Natural Fibres: Benefiting the Environment and Improving Food Security One Organism at a Time

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By Leah Baines 

For thousands of years, natural fibres have been at the core of the textile industry. From cloth, to paper and building materials, natural fibres were always the base material. According to the United Nations Food and Agriculture Organization, natural fibres are substances produced by plants and animals that can be spun into filaments or thread. Natural fibres originate from either plant fibres, such as coir, cotton and flax, or animal fibres such as camel hair, alpaca wool, and cashmere. As a completely renewable resource, natural fibres provide many benefits both to the environment and to those involved in the market that they create.

This Bolivian woman is using cotton and other natural fibres to weave a hammock. (Photo credit: American Museum of Natural History)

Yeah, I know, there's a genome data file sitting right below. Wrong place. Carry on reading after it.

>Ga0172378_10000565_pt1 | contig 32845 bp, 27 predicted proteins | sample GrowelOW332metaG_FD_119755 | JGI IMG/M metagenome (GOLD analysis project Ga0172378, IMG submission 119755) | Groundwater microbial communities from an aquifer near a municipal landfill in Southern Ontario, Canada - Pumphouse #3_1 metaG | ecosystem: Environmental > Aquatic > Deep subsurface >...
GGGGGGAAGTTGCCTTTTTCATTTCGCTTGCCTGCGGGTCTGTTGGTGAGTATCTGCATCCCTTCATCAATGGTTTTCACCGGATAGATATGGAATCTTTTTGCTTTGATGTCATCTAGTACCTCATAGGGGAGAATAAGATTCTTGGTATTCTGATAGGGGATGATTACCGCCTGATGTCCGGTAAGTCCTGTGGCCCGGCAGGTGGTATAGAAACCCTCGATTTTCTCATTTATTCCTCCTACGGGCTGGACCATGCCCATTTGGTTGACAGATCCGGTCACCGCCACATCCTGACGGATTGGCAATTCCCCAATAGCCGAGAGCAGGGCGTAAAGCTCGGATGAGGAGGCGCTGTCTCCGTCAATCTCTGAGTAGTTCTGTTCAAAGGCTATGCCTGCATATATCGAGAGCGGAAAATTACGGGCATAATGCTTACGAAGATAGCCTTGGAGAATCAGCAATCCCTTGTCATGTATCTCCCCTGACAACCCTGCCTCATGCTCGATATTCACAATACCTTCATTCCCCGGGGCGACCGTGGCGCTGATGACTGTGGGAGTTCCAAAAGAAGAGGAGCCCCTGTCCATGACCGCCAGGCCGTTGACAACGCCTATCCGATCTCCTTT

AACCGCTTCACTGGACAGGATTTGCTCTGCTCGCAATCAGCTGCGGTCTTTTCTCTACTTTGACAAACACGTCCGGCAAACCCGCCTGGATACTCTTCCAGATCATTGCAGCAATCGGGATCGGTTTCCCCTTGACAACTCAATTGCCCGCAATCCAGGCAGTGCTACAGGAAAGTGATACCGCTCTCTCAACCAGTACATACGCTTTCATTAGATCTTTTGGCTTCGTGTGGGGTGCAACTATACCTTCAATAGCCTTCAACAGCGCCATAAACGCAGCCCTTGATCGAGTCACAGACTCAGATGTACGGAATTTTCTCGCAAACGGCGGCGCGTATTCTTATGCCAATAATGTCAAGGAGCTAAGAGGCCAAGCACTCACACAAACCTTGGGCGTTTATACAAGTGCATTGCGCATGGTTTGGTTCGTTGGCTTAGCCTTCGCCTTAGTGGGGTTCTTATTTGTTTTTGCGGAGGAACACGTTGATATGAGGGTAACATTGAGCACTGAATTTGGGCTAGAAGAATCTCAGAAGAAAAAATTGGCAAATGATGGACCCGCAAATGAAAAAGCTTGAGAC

Over the last 50 years, natural fibres have started to become displaced by synthetic, man-made materials such as polyester, acrylic and nylon. These materials are much cheaper and easier to manufacture in bulk, and easily create uniform colors, lengths and strengths of materials that can be adjusted according to specific requirements. The production of synthetic materials, however, is a strong contributor to carbon emissions and waste. According to the United Nations Industrial Development Organization, it is estimated that every person in the world is responsible for 19.8 tons of carbon dioxide emissions in their lifetime, simply because of the clothes on their back that include synthetic fibres.

Unlike synthetic fibres, natural fibres not only come from the environment, but also benefit it. These fibres are renewable, carbon neutral, biodegradable and also produce waste that is either organic or can be used to generate electricity or make ecological housing material.

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